Udall, Heinrich Introduce New Organ Mountains Desert Peaks Monument Bill
The proposal would establish a new national monument that would be managed by the Bureau of Land Management (BLM) and would include eight new wilderness areas.
Senator Udall says having a National Monument would help bring tourism dollars to Southern New Mexico along with creating new job opportunities, while protecting outdoor recreation activities in the region.
“Designating a national monument would put the Organ Mountains and other spectacular areas of Doña Ana County on recreation maps around the world, attracting tourists to Southern New Mexico, creating jobs and bringing in millions of dollars in tourism revenue, Udall said. “The Organ Mountains and surrounding area form a beautiful and iconic backdrop for Las Cruces and are beloved by New Mexicans. Our bill would help ensure local families and visitors will continue to be able to hike, hunt, and learn from the thousands of significant historic sites throughout the hills for generations to come.”
Senator Heinrich says a national monument will offer economic and tourism opportunities. The Senator says that traditions and cultural resources need to be protected to ensure a link between the past and the future.
“The Organ Mountains-Desert Peaks region offers outstanding cultural resources, tourism and recreational opportunities like hunting, hiking, and camping, and links us strongly to our past. For years, diverse coalitions in New Mexico have worked tirelessly for its permanent protection. By designating this natural treasure a national monument, a critical piece of our shared outdoor heritage will be protected for us now and for future generations of Americans to enjoy,” Heinrich said. “I look forward to working with Senator Tom Udall and communities across New Mexico to get this done.”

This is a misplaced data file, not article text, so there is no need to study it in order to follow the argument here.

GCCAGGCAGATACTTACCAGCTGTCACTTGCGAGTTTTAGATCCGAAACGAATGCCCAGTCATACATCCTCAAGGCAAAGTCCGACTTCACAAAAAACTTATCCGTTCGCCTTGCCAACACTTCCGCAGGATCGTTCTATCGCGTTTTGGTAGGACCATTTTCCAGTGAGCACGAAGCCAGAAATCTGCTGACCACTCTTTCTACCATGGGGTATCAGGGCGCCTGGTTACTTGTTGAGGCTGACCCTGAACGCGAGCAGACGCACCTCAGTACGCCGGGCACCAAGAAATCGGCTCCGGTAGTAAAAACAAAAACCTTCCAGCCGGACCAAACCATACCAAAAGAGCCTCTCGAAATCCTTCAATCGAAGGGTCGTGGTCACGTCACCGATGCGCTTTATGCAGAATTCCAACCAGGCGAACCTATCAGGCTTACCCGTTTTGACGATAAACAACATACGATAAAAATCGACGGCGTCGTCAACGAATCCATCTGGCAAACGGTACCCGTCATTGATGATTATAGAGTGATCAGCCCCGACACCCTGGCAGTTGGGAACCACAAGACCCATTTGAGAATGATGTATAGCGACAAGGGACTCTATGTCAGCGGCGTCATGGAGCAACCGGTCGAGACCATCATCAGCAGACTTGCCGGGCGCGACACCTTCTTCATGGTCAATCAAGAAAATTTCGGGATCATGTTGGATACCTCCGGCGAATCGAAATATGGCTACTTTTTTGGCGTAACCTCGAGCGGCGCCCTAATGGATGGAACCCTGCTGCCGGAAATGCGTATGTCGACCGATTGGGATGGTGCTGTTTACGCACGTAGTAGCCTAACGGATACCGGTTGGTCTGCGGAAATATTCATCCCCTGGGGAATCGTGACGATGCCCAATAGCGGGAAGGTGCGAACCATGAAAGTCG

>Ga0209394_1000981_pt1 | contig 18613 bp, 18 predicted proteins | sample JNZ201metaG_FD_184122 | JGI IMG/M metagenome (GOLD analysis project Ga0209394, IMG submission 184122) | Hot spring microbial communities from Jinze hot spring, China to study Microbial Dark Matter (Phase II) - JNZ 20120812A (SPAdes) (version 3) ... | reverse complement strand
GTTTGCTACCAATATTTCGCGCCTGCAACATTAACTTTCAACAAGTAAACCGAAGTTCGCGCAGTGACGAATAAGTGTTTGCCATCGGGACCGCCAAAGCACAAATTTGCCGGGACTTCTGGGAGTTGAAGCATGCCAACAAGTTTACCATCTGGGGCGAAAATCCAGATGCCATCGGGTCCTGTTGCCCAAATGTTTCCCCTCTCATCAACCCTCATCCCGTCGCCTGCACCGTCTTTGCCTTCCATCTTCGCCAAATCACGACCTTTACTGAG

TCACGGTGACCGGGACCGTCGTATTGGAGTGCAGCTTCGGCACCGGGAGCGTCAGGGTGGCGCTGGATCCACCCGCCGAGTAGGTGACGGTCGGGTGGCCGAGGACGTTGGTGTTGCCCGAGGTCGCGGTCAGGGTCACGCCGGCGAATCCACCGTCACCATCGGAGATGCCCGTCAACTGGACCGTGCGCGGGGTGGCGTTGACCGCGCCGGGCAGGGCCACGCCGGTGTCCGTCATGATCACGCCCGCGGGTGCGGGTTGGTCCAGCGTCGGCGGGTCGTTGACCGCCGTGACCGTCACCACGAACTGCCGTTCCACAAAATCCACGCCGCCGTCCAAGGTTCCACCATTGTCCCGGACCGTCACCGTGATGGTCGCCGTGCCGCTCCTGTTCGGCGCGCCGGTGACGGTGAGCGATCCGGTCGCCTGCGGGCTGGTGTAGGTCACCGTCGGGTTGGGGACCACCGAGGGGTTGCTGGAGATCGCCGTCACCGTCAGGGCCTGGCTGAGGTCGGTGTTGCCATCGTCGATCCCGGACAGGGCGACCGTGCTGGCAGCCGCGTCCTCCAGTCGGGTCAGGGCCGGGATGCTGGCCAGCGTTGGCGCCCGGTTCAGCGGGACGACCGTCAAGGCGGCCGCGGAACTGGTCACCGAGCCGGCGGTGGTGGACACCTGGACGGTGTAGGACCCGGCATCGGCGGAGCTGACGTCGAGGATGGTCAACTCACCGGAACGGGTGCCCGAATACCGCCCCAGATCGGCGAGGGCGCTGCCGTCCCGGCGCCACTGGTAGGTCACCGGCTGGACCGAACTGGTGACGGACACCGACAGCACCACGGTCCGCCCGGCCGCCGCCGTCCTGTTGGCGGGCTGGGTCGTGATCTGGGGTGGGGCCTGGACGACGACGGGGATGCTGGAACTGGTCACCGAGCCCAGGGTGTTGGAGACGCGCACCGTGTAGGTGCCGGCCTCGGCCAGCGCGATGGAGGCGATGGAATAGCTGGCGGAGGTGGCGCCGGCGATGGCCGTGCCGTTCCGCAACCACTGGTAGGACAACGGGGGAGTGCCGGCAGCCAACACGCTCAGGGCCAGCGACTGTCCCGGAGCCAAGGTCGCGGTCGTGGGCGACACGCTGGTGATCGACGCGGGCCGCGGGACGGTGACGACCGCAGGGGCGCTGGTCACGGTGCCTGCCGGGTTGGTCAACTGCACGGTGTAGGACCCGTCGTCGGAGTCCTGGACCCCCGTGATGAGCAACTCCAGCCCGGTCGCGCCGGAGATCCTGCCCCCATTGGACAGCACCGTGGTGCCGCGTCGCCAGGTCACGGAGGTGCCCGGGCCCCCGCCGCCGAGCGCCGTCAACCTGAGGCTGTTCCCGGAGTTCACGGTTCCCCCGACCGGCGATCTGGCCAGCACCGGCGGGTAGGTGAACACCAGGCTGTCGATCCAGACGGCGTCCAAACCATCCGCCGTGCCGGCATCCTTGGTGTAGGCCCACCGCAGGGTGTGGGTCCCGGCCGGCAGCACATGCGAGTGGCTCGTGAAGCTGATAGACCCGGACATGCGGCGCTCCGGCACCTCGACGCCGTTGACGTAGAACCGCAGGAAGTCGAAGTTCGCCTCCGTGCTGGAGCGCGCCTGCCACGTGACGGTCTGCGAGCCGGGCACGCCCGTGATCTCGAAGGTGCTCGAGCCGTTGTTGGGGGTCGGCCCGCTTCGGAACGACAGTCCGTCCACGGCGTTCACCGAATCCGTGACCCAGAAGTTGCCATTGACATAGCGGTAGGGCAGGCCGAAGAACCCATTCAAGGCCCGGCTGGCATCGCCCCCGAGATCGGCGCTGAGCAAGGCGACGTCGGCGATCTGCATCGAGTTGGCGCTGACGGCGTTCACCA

The bill aims to conserve land in an area stretching across the Organ, Doña Ana, Potrillo, Robledo and Uvas mountains.
The proposal also attempts to address existing grazing rights and vehicular access to 100 percent of roads leading to currently used water wells, troughs and corrals, and it enhances hunting and other outdoor recreation opportunities. It will also aim to establish watershed restoration to prevent flooding.
The proposed bill also aims to addresses border security in the region by releasing wilderness study areas within five miles of the international border, creating a buffer area for Border Patrol activities, and adding an additional road for border security purposes.